which the employee is employed. 29 U.S.C. § 207(a)(1). Martinez does not allege
that Panarea was his employer. Rather, Martinez alleges that Panarea is the
successor entity to Nido 110, his joint employer along with Nido 2015. (Compl.
¶¶ 13, 21.)
The Eleventh Circuit has applied federal successor-liability law to FLSA
cases. See Hatfield v. A+ Nursetemps, Inc., 651 Fed. Appx. 901, 906-07 (11th
Cir. 2016) (applying federal successor-liability law to determine whether
judgment in FLSA case could be enforced against successor corporation). The
federal standard for successor liability analyzes whether:
(1) [T]he successor had notice of the pending action; (2) the
predecessor would have been able to provide the relief sought in the
action before the sale; (3) the predecessor could have provided the
relief after the sale (its inability to provide relief favors successor
liability); (4) the successor can provide the relief sought in the action;
and (5) there is continuity between the operations and work force of
the predecessor and the successor.
Id. at 907 (citing Teed v. Thomas & Betts Power Solutions, L.L.C., 711 F.3d 763,
765-75 (7th Cir. 2013)) (internal quotations and alterations omitted). The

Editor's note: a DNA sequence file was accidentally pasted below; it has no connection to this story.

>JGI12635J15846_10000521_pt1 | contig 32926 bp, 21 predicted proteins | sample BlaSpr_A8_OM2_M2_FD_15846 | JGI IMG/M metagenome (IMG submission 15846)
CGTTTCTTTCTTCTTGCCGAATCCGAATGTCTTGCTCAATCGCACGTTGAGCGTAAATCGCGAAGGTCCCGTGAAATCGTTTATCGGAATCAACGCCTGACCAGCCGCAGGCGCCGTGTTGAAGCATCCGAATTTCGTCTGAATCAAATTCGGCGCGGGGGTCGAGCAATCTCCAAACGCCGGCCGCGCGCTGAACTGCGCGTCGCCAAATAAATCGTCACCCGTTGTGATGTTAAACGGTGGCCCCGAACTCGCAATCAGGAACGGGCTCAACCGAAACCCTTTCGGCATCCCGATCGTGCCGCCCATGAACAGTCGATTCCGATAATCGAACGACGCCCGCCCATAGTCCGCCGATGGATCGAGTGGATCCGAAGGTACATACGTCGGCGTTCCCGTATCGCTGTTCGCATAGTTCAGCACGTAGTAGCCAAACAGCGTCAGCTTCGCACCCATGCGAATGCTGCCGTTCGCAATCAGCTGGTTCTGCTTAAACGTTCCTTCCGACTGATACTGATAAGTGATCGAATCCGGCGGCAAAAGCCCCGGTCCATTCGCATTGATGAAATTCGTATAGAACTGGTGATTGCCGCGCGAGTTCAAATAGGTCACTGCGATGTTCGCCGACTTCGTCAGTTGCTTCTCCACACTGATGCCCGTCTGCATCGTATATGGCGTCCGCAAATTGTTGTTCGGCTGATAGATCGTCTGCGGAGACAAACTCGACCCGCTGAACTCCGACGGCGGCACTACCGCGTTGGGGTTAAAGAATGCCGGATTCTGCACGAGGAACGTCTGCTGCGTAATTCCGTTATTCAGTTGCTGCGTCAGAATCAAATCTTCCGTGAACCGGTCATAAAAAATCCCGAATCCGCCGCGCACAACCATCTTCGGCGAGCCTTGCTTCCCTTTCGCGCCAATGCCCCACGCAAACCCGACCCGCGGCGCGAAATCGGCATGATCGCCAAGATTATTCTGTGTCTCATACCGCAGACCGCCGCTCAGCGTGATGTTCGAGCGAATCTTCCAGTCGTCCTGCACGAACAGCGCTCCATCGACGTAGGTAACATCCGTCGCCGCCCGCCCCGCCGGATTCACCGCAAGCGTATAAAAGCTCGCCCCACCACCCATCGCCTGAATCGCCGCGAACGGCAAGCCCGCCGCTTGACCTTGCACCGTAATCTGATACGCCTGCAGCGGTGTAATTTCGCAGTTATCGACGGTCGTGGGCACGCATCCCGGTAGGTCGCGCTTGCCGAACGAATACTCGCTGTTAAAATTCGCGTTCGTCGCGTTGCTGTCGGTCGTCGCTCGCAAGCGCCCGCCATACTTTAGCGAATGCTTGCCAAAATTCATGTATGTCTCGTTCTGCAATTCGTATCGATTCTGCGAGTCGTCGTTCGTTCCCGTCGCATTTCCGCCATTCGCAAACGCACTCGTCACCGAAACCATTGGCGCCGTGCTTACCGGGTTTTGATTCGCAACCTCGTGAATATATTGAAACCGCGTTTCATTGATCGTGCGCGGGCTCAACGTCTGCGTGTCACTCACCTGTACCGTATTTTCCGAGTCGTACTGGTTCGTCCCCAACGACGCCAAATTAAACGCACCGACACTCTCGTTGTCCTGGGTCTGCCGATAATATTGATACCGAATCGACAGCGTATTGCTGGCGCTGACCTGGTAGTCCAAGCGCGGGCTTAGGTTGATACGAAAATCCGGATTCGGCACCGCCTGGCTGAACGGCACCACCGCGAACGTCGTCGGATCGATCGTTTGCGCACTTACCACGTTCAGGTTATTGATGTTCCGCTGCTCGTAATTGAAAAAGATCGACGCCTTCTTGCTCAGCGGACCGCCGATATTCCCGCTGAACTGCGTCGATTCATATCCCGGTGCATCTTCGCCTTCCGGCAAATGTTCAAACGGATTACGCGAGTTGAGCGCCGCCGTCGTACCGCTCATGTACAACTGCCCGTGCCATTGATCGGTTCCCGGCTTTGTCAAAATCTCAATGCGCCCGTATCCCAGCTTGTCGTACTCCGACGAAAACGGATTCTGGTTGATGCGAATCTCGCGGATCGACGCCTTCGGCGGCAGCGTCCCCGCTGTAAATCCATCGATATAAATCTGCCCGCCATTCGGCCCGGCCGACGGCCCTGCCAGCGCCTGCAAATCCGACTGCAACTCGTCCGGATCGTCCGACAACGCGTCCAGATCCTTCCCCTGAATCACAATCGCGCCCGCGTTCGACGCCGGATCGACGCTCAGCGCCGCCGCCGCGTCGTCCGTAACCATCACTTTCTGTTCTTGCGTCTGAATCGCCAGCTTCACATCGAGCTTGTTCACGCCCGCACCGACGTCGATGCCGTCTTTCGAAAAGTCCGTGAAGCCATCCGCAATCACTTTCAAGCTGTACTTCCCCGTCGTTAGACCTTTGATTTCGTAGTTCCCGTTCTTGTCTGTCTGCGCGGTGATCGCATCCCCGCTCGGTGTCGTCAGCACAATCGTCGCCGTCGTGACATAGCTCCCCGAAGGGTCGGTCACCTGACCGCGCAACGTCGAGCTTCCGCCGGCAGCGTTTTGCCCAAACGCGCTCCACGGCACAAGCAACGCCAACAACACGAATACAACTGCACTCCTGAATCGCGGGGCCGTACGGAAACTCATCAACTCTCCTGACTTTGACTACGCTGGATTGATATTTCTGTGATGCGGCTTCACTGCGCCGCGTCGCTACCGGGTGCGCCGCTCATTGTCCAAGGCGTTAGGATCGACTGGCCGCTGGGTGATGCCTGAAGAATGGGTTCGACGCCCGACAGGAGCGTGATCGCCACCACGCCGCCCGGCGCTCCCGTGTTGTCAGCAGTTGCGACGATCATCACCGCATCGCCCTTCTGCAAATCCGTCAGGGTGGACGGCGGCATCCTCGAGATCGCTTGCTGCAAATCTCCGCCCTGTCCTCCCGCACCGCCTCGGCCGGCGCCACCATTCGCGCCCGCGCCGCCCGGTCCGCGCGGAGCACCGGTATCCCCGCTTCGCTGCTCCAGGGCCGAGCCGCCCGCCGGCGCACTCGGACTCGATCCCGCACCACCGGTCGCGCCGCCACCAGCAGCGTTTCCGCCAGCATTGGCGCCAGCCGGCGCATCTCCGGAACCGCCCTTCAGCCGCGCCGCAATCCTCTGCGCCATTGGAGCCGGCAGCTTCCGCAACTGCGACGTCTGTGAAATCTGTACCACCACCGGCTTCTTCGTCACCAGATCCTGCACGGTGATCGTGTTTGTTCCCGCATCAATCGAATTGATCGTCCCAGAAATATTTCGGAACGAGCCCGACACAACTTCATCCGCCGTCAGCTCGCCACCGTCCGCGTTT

successor liability determination “must be conducted in light of the facts of
each case and the particular legal obligation at issue.” Id. at 906 (citing In re
Nat’l Airlines, Inc., 700 F.2d 695, 689 (11th Cir. 1983)). The allegations in the
complaint must provide the factual basis necessary to draw a reasonable
inference of successor liability. See Cuervo v. Airport Serv.’s, Inc., 984
F.Supp.2d 1333, 1340 (S.D. Fla. 2013) (Goodman, Mag. J.) (determining
whether FLSA complaint adequately alleged liability under the federal
successor liability standard); Boateng v. Retirement Corp. of America Partners,
L.P., No. 1:12-cv-01959, 2013 WL 12061901, *4-5 (N.D. Ga. Mar. 5, 2013)
The Complaint contains sufficient factual allegations for the Court to
draw a reasonable inference that there is continuity between the operations
and work force of Nido 110 and Panarea, since it alleges that Panarea has the
same manager, uses the same location, and uses the same employees,
materials, and equipment as Nido 110. (Compl. ¶ 13.) However, the Complaint
does not contain factual allegations concerning any of the other factors listed
above. Therefore, the Complaint does not plausibly state a claim against
Panarea, particularly in light of the fact that both of Martinez’s joint employers
are named as defendants in this suit. See Boateng, 2013 WL 12061901, at *4-5
(dismissing complaint without prejudice because the plaintiff failed to allege
that the successor corporations were aware of any potential claims for
violations of the FLSA at the time they purchased the predecessor corporation
and failed to allege that the predecessor was not able to provide the relief
Accordingly, the Defendant’s Motion to Dismiss is granted (ECF No. 33),
and the claim against Defendant Panarea Miami LLC is dismissed without
prejudice. If the Plaintiff is able to correct the deficiencies identified above, he
may file an amended complaint on or before November 27, 2017.
Done and ordered, Miami, Florida, on November 16, 2017.
Robert N. Scola, Jr.
United States District Judge